1. I felt happy.
2. My brain released oxytocin.

Are these two statements identical? Obviously there are other chemicals that can be released when we are happy, but I think the point is illustrated with this. They are two aspects of an event. One is material and one is immaterial. Another problem with suggesting there is no immaterial mind is that you can't explain any reaction to an event. How does the content of an experience lead to a physical response in the brain? Why is the oxytocin released when you are happy? It's immaterial content of experience that causes the reaction.

*I felt happy because my brain released oxytocin*

You seem to misunderstand cause and effect.

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08-02-2017, 02:34 PM
RE: Skepticism is a Problem for the Pragmatist
(08-02-2017 02:13 PM)Naielis Wrote:  It's not that it has yet to explain. It's that it can't explain it.

You have no evidence to support that claim.

Quote:Minds are inherently immaterial.

The "mind", from what I understand, appears to be a pattern of electrical and chemical activity in the brain. Every scrap of evidence we have surrounding minds is based in the material. There is no evidence of any immaterial component.

Quote:Materialism cannot explain that which it denies.

Materialism does not deny mind no matter how many times you claim that it does.

Quote:But you acknowledge that the brain affects consciousness. This is completely consistent with dualism.

I acknowledge that the brain apparently produces the effect that is labelled consciousness. The problem with dualism is not that it admits a connection to brains but that it proposes something external to the brain that is interacting with the physical brain and yet produces no evidence for that claim. Dualism is nothing but a god-of-the-gaps argument for the fact that we do not fully understand how consciousness works.

Quote: The physical is interacting with and influencing the aphysical.

aphysical? Facepalm show me anything that requires something "aphysical" to operate. Explain the mechanism of how physical and "aphysical" interact. You are introducing magic and trying to cover that up but giving it a more respectable sounding name.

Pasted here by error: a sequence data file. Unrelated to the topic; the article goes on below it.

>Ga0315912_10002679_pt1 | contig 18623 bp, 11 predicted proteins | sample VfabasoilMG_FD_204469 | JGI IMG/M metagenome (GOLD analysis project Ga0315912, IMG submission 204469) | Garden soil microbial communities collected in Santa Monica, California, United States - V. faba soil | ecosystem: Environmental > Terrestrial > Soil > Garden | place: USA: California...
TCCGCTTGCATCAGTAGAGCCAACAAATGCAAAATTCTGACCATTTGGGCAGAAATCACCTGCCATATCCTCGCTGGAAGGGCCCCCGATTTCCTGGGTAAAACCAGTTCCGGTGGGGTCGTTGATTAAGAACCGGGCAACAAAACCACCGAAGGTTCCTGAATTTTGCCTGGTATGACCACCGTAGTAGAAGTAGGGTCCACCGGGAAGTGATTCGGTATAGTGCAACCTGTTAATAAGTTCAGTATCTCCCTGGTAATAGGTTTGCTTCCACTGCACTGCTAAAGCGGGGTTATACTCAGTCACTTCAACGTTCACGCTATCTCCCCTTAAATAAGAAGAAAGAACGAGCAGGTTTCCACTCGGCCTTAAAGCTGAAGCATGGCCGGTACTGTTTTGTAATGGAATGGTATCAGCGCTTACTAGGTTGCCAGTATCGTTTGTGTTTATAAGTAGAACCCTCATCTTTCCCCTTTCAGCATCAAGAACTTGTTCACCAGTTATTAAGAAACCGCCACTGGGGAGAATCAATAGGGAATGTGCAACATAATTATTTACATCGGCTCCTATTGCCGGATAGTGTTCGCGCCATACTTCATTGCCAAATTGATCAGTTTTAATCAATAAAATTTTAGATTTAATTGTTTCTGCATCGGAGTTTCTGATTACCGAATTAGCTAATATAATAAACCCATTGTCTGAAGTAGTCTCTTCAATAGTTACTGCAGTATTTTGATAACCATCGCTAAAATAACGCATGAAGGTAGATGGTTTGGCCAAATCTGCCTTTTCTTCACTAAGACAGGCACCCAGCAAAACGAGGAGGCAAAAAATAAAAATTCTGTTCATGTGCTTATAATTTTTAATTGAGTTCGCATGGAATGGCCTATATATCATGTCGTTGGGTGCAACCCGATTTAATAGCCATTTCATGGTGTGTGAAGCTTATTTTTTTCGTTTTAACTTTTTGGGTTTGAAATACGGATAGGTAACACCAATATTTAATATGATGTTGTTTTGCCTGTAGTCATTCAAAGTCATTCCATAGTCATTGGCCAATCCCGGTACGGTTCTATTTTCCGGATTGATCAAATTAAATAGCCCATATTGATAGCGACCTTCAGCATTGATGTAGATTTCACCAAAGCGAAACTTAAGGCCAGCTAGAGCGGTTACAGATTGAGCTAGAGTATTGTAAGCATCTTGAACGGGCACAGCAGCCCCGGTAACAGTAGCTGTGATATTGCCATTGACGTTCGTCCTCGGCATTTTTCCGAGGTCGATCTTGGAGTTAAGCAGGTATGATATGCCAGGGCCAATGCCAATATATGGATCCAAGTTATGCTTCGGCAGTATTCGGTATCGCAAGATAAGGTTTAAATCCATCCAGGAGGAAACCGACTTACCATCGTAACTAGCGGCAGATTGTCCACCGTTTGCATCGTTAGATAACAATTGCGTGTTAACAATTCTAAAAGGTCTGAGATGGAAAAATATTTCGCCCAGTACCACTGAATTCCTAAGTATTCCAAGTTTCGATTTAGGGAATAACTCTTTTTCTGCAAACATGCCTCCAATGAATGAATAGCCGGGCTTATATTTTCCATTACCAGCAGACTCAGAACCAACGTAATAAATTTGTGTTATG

Quote:The simple fact that you have experiences is proof of dualism.

No, it is proof that I have experiences. An experience is not evidence of the cause of the experience.

Quote: Many philosophers are moving towards supervenience physicalism. This is where all truth is entailed by the physical aspect of something. I would say it's very similar to epiphenomenalism. You seem to be operating from this. The physical aspects of the brain entail the state of the mind.

The physical aspects of the brain ARE the state of the mind until you can show a shred of evidence that something else is needed.

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08-02-2017, 02:38 PM
RE: Skepticism is a Problem for the Pragmatist
(08-02-2017 02:29 PM)Naielis Wrote:  Minds are brain activity? How do you know this?

Literally everything that we know about the mind indicates this.

(08-02-2017 02:29 PM)Naielis Wrote:  It seems this is very semantic.

No.

(08-02-2017 02:29 PM)Naielis Wrote:  But you're equating chemical reactions to the experiences we observe through introspection. How are these identical?

If you are asking why neurochemical reactions result in perception, I have no idea. But they demonstrably do.

(08-02-2017 02:29 PM)Naielis Wrote:  Let's pose two statements.

1. I felt happy.
2. My brain released oxytocin.

Are these two statements identical?

Of course not. One is an event and the other is the result.